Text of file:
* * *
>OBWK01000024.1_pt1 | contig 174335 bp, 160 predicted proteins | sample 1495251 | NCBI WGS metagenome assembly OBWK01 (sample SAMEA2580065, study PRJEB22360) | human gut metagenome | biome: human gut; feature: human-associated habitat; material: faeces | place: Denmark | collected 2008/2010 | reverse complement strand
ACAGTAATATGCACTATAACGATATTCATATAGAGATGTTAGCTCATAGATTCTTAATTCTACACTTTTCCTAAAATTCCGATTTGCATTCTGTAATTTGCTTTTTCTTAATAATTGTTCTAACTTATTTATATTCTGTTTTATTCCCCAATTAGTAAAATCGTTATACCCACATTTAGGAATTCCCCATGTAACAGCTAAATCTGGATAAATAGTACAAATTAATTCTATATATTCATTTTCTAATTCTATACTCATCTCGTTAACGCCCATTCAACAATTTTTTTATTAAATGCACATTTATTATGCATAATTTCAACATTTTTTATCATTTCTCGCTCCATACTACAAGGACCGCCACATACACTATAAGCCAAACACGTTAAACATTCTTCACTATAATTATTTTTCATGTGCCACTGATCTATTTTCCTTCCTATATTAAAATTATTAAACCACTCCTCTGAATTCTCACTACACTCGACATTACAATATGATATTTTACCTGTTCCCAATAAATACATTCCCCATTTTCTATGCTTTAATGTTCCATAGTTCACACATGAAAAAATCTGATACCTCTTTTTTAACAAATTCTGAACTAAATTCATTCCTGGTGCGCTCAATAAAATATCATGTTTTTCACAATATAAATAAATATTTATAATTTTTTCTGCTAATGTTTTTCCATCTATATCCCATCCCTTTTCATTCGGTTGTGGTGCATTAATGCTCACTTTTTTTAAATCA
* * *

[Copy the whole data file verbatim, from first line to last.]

>OBWK01000024.1_pt1 | contig 174335 bp, 160 predicted proteins | sample 1495251 | NCBI WGS metagenome assembly OBWK01 (sample SAMEA2580065, study PRJEB22360) | human gut metagenome | biome: human gut; feature: human-associated habitat; material: faeces | place: Denmark | collected 2008/2010 | reverse complement strand
ACAGTAATATGCACTATAACGATATTCATATAGAGATGTTAGCTCATAGATTCTTAATTCTACACTTTTCCTAAAATTCCGATTTGCATTCTGTAATTTGCTTTTTCTTAATAATTGTTCTAACTTATTTATATTCTGTTTTATTCCCCAATTAGTAAAATCGTTATACCCACATTTAGGAATTCCCCATGTAACAGCTAAATCTGGATAAATAGTACAAATTAATTCTATATATTCATTTTCTAATTCTATACTCATCTCGTTAACGCCCATTCAACAATTTTTTTATTAAATGCACATTTATTATGCATAATTTCAACATTTTTTATCATTTCTCGCTCCATACTACAAGGACCGCCACATACACTATAAGCCAAACACGTTAAACATTCTTCACTATAATTATTTTTCATGTGCCACTGATCTATTTTCCTTCCTATATTAAAATTATTAAACCACTCCTCTGAATTCTCACTACACTCGACATTACAATATGATATTTTACCTGTTCCCAATAAATACATTCCCCATTTTCTATGCTTTAATGTTCCATAGTTCACACATGAAAAAATCTGATACCTCTTTTTTAACAAATTCTGAACTAAATTCATTCCTGGTGCGCTCAATAAAATATCATGTTTTTCACAATATAAATAAATATTTATAATTTTTTCTGCTAATGTTTTTCCATCTATATCCCATCCCTTTTCATTCGGTTGTGGTGCATTAATGCTCACTTTTTTTAAATCA